Watt Matters is a blog about training and racing with power and other related musings.

Aside from writing items here on occasions, I also provide cycling performance improvement services via coaching, aerodynamics testing and host a cycling tour.

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Team Time Trial and the Performance Manager

Team Time Trial and the Performance Manager

The performance manager is a killer tool for TTT efforts - and IMO would be the perfect type of event to illustrate the relationship between top end and TSB. A couple years back I did a few TTTs, some at positive TSB, some negative. The negative TSB TTTs were incredibly painful just to hit substandard Pnorm values...the positive TSB TTTs were as you say, exercises in restraint.
~ Dave Harris

A couple of weeks ago, three buddies and I contested our State Championships TTT (MMAS 2-4 category) on the constantly undulating Calga Course, about an hour’s drive north of Sydney.

It was a late decision to enter, so no chance to get in a prior test run as a unit.

There is a bit of a write up here and a couple of photos to boot.

Since three of the team are knowledgeable power meter users (including two members of the eweTSS PMC beta test group), I thought it would be interesting to see what the Performance Manager was telling us as a team.

If you want to know more about the Performance Manager, then this article on the Cycling Peaks site is a good place to start.

So who was where on the Performance Manager Chart curves?

Team CTL TSB

Peter 35 -12
Phil 82 +31
Stan 65 0 (as a rough estimate only)
Alex 84 –5

So before we started, we had a pretty fair idea of where we stood.

Some sizeable CTL/TSB mismatches there.

Predictions anyone?

What the CTL/TSB mismatches really mean is that you'll probably have a better idea before hand as to whether you'll be the one doing the shouting or the listening!

Given the course in front of us was a hilly 43km out and back, FTP watts/kg was going to be as important as FTP alone (and we had a 22kg weight spread between us).

Putting that together with the PMC data we knew/predicted/decided that:

  • Pete would be the sacrificial lamb

  • Phil would likely be ripping the cranks off and would have to be careful not to blow his mates

  • Stan we weren’t really sure about but he rode well in a test effort the week prior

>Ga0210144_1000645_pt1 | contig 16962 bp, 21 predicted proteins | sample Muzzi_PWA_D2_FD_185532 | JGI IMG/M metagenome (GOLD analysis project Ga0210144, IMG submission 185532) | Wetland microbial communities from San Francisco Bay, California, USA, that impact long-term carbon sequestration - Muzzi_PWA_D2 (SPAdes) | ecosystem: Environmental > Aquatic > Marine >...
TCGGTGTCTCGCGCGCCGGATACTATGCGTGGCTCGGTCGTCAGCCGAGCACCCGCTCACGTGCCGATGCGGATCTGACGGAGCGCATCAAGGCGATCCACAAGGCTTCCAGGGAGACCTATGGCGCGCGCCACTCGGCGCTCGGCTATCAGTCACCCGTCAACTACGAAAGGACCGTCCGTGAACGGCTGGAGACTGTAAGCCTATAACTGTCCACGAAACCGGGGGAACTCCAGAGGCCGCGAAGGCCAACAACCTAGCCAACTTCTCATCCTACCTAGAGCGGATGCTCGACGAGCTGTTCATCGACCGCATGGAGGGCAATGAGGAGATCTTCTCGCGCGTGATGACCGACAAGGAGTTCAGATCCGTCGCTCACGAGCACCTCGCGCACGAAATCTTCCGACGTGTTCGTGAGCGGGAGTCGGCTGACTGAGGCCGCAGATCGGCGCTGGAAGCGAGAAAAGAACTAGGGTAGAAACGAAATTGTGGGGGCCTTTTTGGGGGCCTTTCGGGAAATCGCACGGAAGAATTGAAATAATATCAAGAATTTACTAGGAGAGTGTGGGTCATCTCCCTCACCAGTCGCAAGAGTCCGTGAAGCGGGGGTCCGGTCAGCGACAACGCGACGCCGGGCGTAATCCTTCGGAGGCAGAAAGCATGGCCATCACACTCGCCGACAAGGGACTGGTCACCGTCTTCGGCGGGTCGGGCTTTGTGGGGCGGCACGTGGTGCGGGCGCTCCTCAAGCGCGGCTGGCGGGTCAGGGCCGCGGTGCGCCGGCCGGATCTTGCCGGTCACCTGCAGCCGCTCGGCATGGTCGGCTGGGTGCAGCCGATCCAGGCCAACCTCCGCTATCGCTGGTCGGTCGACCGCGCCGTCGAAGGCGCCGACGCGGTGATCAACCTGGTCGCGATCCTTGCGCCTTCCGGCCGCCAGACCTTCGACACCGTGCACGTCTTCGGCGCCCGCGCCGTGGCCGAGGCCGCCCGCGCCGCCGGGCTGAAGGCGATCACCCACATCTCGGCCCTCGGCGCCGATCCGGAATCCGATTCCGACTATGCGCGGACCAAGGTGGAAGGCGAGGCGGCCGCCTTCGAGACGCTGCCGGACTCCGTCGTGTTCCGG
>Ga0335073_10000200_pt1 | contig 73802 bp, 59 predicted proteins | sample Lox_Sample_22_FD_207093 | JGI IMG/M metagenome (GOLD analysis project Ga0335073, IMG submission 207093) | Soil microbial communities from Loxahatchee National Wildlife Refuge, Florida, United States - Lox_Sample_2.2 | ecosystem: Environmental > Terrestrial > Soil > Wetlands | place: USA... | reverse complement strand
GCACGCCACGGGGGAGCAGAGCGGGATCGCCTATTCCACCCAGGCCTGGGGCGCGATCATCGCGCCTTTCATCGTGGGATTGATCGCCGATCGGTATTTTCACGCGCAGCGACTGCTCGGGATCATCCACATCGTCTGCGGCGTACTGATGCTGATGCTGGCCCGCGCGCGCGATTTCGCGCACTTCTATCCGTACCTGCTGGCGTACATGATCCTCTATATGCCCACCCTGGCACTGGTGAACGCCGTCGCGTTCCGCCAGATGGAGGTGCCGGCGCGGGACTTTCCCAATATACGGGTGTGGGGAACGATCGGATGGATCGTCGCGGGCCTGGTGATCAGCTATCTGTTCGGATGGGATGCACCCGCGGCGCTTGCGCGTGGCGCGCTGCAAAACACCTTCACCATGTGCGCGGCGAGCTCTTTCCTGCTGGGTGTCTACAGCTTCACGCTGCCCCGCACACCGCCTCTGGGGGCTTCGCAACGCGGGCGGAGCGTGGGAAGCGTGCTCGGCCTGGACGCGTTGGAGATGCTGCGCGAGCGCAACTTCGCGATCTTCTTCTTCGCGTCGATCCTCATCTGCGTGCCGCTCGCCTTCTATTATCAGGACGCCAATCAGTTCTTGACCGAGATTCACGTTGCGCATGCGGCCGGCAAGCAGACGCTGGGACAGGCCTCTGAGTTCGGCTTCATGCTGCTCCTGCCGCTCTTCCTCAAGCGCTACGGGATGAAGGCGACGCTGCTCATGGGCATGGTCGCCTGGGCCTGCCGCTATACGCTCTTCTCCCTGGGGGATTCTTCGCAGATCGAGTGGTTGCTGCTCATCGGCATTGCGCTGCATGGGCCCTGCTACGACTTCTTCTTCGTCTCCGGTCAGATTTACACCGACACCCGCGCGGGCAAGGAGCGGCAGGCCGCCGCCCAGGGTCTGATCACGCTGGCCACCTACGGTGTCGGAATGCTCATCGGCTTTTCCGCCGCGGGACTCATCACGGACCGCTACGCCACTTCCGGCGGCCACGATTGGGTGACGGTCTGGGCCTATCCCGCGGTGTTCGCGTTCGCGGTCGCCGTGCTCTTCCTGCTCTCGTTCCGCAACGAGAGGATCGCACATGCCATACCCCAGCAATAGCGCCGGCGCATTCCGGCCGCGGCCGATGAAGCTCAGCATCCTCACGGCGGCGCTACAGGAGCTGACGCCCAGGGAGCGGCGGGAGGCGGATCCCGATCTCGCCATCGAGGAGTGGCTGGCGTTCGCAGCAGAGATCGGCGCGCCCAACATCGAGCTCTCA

• Alex would be good but not as good as the weekend before when he entered the road & crit race championships with +ve TSB.

  • We thought had a chance of making the podium

So armed with that knowledge we already had a fair idea of how to attack the race.

So what happened?

  • Pete made it a little past half way (a fine ride if you ask me given his current weight disadvantage and low CTL).

  • 37 min; Pnorm 359W; IF 1.198

  • Phil was ripping the cranks off and basically had to hold himself back all day to ensure the team stayed as a unit.

  • 65 min; Pnorm 280W; IF 0.984

  • Stan did what Stan does best and rode a little hard early on, requiring some firm communication to bring him into line.He paid for it in the 4th qtr of the race (where his lower CTL perhaps was showing itself up).To be fair, Stan is the only one without a PM onboard to help him dose his effort.

  • I did what I could, felt like I struggled mid race but came good in the back half.Ended up with Pnorm bang on FTP but down on previous weekend’s peak.

  • 65 min; Pnorm 295W; IF 0.999

It was a fun outing and we came away with the bronze medal for our efforts (despite a slow change for Stan’s puncture – we did the maths, somewhere between 40-60 seconds lost or one step on the podium).

So in the end, the PMC was smack on in terms of predicting how we would go as a unit.

Photo: Lads on the podium.... (we're on the right)

Olympic Park Crit

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